The first applications of nucleic acid variation to fungal systematics involved DNA-DNA hybridization of yeasts (Kurtzman 1980) and then sequencing of nucleic acids. Pioneering work with painfully difficult RNA sequencing modeled on the work of bacteriologists (Walker & Doolittle 1982, 1983) was followed by DNA sequencing (Gottschalk & Blanz 1984, Guadet et al. 1989, Gueho et al. 1989). But it was the discovery of the polymerase chain reaction (PCR) (Rabinow 1996, Saiki et al. 1988) that made possible the broad studies we nowtake for granted.
The first application of PCR amplified DNA sequence to fungal phylogenetics demonstrated the evolution of hypogeous fungi from mushroom ancestors (Bruns et al. 1989; Fig. 3). This work relied on the development of primers designed to amplify regions of both mitochondrial and nuclear rDNA including the nuclear small subunit, large subunit and internal transcribed spacer (ITS), which were published the following year and have been cited a bit more often than once-a-day since then (White et al. 1990; Fig. 4).
Within a few years, analysis of PCR amplified rDNA showed that the anamorphic Sporothrix schenckii nested within the teleomorph genus Ophiostoma (Berbee & Taylor 1992; Fig. 5). This work demonstrated the integration of anamorphic and teleomorphic fungi based on DNA variation, as had earlier work on Fusarium (Guadet et al. 1989). These studies showed a separate classification for “Deuteromycota” to be superfluous.
That same year, Reynolds & Taylor (1992) addressed the nomenclatural implications of using DNA variation to assess the phylogenetic relationships of fungi, writing, “The use of nucleic acid sequence allows systematists to demonstrate the phylogenetic relatedness of fungi possessing and lacking meiotically produced spores. … This demonstration presents a serious challenge to the separate classification of these two types of fungi and undermines the elevated position that characters associated with sexual reproduction have held in the classification of higher fungi. … We believe that all fungi should be classified in one system and that characters associated with sexual reproduction should be given the same weight as other characters. … By the broad interpretation [of Article 59] in current use, the potential for pleomorphy is assumed of all fungi and the Article is applied to all fungi. … With an alternative and strict interpretation however, Article 59 would apply only to fungal species that have been actually demonstrated to be pleomorphic. Under the latter interpretation, sexual, asexual, and pleomorphic fungi would be classified together and form taxa would not be necessary.”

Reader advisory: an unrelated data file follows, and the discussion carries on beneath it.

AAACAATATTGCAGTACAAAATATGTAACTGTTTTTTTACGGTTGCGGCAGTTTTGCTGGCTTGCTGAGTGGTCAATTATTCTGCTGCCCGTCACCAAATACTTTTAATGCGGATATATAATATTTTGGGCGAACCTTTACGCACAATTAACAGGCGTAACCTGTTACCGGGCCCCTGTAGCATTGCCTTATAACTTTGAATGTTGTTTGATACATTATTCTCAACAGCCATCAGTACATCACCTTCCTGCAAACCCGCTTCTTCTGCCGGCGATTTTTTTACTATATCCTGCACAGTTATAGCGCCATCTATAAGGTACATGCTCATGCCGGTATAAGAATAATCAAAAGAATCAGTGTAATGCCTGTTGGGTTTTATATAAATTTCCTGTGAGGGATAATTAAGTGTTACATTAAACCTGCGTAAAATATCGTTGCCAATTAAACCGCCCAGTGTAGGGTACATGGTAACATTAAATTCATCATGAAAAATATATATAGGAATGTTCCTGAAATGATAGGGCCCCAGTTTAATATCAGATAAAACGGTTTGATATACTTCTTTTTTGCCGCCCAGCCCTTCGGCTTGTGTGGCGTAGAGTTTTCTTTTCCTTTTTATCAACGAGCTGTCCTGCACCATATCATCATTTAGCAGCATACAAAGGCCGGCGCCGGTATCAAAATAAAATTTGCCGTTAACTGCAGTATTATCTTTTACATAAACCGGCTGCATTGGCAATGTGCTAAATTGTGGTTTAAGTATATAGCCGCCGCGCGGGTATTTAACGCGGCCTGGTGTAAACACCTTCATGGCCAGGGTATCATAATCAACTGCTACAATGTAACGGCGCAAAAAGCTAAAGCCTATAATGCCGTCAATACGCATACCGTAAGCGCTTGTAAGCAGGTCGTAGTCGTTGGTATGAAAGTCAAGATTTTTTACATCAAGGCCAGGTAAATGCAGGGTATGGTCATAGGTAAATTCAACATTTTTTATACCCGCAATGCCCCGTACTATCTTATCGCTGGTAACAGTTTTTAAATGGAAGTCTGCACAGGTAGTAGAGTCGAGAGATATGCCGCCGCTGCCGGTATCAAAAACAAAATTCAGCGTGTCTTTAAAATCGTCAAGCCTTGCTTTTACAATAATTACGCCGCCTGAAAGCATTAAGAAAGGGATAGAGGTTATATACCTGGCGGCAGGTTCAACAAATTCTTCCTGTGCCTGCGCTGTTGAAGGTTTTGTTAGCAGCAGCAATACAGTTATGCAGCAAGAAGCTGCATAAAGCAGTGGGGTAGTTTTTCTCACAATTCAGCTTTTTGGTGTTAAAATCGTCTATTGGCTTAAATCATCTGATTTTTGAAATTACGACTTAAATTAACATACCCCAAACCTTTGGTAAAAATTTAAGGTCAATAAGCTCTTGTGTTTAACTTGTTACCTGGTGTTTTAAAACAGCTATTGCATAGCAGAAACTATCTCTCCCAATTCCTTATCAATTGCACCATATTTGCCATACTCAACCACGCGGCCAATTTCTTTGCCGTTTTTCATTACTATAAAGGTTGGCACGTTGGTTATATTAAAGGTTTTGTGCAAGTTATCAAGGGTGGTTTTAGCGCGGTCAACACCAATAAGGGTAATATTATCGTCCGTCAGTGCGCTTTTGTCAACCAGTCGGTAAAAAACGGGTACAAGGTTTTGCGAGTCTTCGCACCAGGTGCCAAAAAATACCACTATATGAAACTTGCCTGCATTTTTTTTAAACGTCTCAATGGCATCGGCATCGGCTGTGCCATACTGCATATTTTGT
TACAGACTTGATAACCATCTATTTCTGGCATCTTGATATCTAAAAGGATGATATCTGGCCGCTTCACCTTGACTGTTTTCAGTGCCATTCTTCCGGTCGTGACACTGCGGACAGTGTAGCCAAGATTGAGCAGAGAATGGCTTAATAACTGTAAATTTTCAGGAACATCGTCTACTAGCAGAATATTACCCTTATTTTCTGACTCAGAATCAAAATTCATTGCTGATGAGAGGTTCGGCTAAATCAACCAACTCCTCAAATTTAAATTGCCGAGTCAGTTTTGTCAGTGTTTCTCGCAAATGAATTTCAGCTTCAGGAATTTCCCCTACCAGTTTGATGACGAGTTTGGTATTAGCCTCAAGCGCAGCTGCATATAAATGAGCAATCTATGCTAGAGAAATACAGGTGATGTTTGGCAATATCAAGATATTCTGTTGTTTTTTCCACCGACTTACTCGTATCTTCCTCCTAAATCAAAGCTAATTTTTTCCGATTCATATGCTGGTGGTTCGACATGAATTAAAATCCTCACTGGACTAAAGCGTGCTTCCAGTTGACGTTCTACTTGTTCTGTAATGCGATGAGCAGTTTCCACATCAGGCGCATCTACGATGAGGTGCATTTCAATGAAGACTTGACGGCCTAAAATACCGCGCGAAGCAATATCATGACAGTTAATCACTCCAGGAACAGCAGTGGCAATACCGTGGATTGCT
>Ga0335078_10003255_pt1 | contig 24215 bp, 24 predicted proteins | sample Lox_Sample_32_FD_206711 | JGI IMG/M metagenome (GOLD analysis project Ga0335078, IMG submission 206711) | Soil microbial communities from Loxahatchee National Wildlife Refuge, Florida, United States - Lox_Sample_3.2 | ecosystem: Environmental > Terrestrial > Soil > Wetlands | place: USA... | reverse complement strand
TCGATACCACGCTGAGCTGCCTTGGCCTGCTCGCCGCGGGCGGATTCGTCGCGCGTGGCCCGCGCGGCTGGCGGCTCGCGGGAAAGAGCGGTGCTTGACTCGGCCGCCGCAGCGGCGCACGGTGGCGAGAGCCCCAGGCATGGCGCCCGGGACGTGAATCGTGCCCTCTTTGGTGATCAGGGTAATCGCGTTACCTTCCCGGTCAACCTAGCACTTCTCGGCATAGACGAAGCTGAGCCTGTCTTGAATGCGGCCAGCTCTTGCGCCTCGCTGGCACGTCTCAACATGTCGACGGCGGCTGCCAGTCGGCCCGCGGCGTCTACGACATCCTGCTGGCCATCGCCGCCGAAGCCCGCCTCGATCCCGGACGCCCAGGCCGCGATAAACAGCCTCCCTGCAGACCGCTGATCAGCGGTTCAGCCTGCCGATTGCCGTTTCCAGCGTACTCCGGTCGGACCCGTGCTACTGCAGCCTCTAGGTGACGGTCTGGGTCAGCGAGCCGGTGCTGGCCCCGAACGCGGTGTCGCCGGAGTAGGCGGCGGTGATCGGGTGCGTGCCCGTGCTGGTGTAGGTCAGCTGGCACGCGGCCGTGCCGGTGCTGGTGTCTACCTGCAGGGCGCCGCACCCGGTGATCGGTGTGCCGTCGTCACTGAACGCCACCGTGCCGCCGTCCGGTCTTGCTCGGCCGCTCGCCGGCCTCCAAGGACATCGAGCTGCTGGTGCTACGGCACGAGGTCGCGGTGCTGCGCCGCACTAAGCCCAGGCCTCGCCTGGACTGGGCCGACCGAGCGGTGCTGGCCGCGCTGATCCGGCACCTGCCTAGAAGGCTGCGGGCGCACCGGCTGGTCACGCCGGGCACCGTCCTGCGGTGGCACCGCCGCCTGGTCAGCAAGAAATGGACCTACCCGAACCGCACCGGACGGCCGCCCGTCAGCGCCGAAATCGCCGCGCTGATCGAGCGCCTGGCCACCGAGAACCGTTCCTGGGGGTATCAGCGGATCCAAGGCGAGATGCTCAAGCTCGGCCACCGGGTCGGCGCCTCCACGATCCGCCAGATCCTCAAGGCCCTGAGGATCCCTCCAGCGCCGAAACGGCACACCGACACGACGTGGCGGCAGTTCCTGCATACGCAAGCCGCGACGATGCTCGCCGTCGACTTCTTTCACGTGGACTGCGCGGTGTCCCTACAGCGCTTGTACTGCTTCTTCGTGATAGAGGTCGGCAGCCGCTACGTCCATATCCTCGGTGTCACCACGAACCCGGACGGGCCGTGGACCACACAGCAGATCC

Following the Fungal Holomorph Symposium in Newport (OR, USA) to discuss nucleic acid variation and the integration of anamorphic and teleomorphic classifications (Reynolds & Taylor 1993), there have been presentations and discussions on the topic at every International Mycological Congress from Vancouver (1994; Taylor 1995) to Edinburgh (2010; Norvell et al. 2010), leading up to the present One Fungus = One Name conference and the Amsterdam Declaration (Hawksworth et al. 2011).
Nucleic acid variability has proved to be useful in other areas of fungal systematics and classification related to mitotic fungi. Beginning with the mitosporic human pathogen Coccidioides immitis, DNA variation has been used to show that anamorphic fungi recombine in nature (Burt et al. 1996), that they speciate (Koufopanou et al. 1997), and that, based only on DNA variation, they can be described in the system for Ascomycota (Fisher et al. 2002). As Fisher et al. wrote when they described a new Coccidioides species as an ascomycete, “Coccidioides posadasii is morphologically indistinguishable from Coccidioides immitis. C. posadasii is diagnosed by the following nucleotide characters (given as the gene, the nucleotide position in the gene, and, parenthetically, the nucleotide fixed in C. posadasii) showing reciprocal fixation between C. immitis and C. posadasii: Chitin synthase positions 192 (A), 288 (T); Dioxygenase positions 872 (C), 1005 (C), 1020 (G), 1179 (C), 1272 (T); etc.” Of course, description is not the same as acceptance. In the case of Coccidioides posadasii, acceptance for this “Select Agent” came from an unexpected quarter, the United States Congress (Federal Register 2005).
Another point made soon after PCR became available was that DNA, or even a DNA sequence, could act as the type element in a species description (Reynolds & Taylor 1991). This observation has gained importance due to the advent of environmental sequencing, where mycologists use PCR primers for rDNA to amplify variable regions from DNA isolated from soil or plants. Environmental sequencing has begun to produce large numbers of rDNA sequences that document the existence of fungi for which there is neither a specimen nor a culture. Most importantly, ecological studes have shown that the number of these DNA-only fungi, or “Environmental Nucleic Acid Sequences” (ENAS) can exceed the number of fungi for which there is a culture or specimen (Jumpponen & Jones 2009, 2010). This imbalance poses a challenge to fungal classification and nomenclature that may dwarf the challenge of integrating anamorphic and teleomorphic fungi.